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AC and DC current: Fundamental differences and a simple explanation

It is easy for most people to understand terms such as “pressure”, “quantity” and “flow” because their everyday lives allow them to effortlessly comprehend these terms. For example, people can easily understand that “increasing the flow” while watering their flowers would increase the amount of water coming out of their watering hose, while “increasing the pressure” of the water will make it move faster and stronger through the watering hose.

Electricity terms such as “Voltage” and “Current” are usually hard to understand because people cannot see and / or experience electricity moving through cables and circuits; it is extremely hard for even a cadet electrician to visualize what is happening at molecular level or even clearly understand what an electron is to begin with. Electrons are particles entirely beyond all sensory ranges of human beings, impossible to see or touch; well, except when a ludicrous number of moving electrons run through a person’s body, in which case he/she will definitely feel them and experience what is commonly known as an “electric shock”.

Still, exposed cables and copper conductors appear entirely harmless to most people just because they cannot see the electrons waiting there to find a way through a low resistance conductor, which can commonly be a person’s body, to move towards a lower voltage body, which can commonly be the earth itself.


It is understandable why most people cannot visualize what is happening inside common conductors and cables; even trying to explain that something is moving through copper, a metal,  goes against common sense. At the most basic level electricity is not all that different from water, hence its basic terms are fairly easy to understand if you compare an electric circuit to a system of water pipes. The basic difference between water and electricity is that water will fill anything if it somehow manages to burst out of the pipes, while electricity needs a conductor to send electrons to. By visualizing a model system of pipes most people will understand several terms more easily.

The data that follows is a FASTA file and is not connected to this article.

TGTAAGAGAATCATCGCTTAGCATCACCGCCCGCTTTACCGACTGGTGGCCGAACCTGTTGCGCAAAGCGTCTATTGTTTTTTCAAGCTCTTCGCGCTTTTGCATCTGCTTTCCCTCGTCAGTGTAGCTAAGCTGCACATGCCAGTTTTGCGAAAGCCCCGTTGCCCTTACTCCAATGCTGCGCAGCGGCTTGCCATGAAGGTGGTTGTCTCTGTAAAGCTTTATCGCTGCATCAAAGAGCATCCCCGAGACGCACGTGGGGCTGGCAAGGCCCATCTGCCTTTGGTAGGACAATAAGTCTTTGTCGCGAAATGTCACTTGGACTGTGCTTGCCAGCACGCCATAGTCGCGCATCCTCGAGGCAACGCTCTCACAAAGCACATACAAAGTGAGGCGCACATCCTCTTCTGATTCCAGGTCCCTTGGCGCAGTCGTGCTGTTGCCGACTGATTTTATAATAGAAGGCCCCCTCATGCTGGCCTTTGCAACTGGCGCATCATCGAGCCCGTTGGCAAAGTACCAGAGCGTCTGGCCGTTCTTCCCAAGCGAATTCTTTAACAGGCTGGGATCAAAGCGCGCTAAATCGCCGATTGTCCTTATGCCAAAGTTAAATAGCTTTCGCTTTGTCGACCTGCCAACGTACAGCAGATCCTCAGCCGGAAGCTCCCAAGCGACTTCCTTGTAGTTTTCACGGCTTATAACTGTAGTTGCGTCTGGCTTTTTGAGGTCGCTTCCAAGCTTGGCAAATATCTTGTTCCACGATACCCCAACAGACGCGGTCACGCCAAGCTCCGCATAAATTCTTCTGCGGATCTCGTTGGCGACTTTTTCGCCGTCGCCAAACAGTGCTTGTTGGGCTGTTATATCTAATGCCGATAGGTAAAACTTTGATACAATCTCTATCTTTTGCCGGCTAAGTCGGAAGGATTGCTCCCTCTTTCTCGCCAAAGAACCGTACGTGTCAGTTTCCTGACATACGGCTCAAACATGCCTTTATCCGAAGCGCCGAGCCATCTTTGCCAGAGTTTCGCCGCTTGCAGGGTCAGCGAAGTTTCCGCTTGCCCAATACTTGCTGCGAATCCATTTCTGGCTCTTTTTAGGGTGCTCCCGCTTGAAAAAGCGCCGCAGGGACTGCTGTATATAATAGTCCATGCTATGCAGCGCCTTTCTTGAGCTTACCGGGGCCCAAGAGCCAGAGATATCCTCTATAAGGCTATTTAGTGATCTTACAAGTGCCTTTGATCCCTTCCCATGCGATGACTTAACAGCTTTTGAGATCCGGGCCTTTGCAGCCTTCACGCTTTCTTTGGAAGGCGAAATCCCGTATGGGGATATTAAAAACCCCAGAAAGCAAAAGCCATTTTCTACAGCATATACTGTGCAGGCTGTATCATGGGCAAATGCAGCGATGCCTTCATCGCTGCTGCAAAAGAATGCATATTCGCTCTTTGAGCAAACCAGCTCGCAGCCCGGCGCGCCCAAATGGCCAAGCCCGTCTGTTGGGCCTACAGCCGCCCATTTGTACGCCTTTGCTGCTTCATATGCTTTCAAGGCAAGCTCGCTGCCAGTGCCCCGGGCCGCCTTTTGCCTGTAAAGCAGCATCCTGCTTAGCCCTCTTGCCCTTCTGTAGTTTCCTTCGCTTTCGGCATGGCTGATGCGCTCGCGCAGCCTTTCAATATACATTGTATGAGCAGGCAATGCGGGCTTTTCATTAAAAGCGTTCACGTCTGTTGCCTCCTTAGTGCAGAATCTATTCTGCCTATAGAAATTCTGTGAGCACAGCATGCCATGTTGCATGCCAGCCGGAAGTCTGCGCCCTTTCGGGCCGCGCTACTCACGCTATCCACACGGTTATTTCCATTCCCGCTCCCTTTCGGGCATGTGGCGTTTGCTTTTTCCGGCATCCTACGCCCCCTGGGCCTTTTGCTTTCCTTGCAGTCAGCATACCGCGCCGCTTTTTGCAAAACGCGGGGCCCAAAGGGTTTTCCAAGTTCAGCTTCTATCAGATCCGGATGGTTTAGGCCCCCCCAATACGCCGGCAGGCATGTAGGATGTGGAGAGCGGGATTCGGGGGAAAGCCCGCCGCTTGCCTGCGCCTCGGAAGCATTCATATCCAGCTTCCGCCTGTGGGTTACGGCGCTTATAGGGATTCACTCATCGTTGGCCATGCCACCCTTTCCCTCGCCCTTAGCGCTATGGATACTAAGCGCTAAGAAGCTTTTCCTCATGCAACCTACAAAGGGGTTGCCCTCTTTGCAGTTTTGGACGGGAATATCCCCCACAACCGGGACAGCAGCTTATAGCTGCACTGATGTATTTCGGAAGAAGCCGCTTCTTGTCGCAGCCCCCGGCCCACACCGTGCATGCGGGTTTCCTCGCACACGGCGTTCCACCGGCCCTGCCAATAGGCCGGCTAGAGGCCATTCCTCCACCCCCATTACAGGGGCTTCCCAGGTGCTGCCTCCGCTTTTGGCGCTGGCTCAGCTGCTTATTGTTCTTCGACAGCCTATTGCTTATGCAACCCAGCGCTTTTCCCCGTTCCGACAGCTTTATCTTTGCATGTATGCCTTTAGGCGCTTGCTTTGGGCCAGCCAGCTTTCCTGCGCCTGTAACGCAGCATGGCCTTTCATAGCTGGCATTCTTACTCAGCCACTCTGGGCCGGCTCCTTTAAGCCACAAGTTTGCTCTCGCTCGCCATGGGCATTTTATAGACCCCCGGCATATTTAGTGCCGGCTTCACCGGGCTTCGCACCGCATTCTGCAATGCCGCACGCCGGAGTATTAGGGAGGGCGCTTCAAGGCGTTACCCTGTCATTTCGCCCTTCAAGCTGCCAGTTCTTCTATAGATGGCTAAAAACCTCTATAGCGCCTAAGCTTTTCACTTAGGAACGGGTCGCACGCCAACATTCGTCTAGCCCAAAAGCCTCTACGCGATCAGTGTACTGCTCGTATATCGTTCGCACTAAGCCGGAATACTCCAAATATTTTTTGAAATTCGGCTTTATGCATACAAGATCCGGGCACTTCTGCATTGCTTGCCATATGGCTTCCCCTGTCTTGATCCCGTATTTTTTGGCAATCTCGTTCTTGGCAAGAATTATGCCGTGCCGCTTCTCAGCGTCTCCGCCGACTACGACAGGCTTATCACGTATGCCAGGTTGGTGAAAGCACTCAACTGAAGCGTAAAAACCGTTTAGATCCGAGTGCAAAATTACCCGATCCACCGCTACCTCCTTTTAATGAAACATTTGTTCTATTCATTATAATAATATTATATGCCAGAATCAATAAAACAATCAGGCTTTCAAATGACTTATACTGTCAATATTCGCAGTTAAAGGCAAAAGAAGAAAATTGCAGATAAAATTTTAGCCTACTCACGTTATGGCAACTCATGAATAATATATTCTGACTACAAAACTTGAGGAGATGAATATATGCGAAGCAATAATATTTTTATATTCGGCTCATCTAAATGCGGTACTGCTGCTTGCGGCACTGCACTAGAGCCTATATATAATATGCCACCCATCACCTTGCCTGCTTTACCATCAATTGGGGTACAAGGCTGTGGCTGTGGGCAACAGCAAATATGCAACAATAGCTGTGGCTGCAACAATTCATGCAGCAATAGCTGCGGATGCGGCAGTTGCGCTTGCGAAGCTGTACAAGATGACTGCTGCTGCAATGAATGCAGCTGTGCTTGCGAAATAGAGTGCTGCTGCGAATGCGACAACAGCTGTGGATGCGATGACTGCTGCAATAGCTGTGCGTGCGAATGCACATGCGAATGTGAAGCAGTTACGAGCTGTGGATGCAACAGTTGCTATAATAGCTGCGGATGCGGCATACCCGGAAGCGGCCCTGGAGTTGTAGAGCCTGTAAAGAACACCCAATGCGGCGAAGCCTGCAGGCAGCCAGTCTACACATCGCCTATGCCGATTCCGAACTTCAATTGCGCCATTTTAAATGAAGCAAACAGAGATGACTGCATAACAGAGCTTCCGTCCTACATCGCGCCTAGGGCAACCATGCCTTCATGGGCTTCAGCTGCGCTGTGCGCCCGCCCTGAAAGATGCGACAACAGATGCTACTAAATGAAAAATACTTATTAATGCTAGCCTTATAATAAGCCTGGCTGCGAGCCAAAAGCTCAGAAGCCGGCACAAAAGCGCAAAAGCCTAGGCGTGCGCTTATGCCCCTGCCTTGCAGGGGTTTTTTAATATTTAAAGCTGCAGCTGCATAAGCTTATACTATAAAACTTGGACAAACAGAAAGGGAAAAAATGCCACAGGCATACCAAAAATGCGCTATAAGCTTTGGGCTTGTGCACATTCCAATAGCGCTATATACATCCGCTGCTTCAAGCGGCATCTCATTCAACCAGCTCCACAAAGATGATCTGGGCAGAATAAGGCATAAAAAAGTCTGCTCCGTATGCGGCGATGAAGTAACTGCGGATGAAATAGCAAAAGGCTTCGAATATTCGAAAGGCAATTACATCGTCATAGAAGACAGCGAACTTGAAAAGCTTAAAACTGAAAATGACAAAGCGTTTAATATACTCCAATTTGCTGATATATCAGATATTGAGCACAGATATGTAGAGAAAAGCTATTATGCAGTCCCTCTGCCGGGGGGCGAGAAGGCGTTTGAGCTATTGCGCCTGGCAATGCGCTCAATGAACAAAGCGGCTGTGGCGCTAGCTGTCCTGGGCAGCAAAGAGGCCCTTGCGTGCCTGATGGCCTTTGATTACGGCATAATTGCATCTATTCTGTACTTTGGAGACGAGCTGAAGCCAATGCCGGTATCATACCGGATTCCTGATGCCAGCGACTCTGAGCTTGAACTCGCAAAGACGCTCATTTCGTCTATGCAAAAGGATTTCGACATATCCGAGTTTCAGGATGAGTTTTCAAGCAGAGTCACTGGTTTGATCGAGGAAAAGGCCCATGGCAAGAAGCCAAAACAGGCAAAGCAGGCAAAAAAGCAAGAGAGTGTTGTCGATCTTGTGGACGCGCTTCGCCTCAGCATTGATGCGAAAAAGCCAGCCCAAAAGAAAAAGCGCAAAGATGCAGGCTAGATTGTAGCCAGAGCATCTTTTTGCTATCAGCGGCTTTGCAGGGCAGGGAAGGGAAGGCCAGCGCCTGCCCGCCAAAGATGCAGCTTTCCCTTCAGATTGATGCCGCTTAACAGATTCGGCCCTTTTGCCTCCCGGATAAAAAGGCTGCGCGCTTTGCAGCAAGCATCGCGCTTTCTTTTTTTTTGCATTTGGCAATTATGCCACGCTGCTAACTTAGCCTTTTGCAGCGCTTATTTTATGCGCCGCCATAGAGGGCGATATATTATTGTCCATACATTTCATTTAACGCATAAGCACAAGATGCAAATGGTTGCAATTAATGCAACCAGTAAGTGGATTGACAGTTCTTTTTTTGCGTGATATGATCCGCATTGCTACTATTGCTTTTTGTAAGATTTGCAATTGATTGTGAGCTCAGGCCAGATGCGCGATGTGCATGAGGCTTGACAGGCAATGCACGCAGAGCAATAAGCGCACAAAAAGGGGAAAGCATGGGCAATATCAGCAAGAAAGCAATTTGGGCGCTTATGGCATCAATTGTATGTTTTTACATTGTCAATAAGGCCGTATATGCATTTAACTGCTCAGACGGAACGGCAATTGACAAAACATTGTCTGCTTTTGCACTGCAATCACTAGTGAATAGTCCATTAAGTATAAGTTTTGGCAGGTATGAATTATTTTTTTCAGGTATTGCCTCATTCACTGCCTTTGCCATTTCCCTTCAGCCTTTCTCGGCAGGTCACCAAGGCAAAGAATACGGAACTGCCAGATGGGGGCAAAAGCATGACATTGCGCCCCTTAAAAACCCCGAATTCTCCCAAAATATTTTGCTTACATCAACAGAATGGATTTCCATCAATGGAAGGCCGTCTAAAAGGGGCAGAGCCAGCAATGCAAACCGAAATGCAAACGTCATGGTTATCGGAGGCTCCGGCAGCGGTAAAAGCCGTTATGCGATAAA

Voltage = Pressure – Voltage is pretty much the “pressure” of the electrons and indicates how strongly and quickly they move through the conductors (cables). Voltage and pressure are equal by many respects, including the pipe/cable strength; too much pressure would burst a pipe, too high a voltage would destroy or ignore a cable’s shielding.

Current = Flow – Current is the “flow rate” of electrons, indicating how many electrons move through a cable. The higher the current, the more electrons move through the cables. Much like large quantities of water require thicker pipes, high currents require thicker cables.


By keeping the water circuit model in mind a lot of other terms can be explained as well. For example, power generators can be visualized as water pumps, power loads can be pictured as water mills which need flow and pressure of water to rotate and even electronic diodes can be thought of as water valves which allow the water to flow towards one way only.


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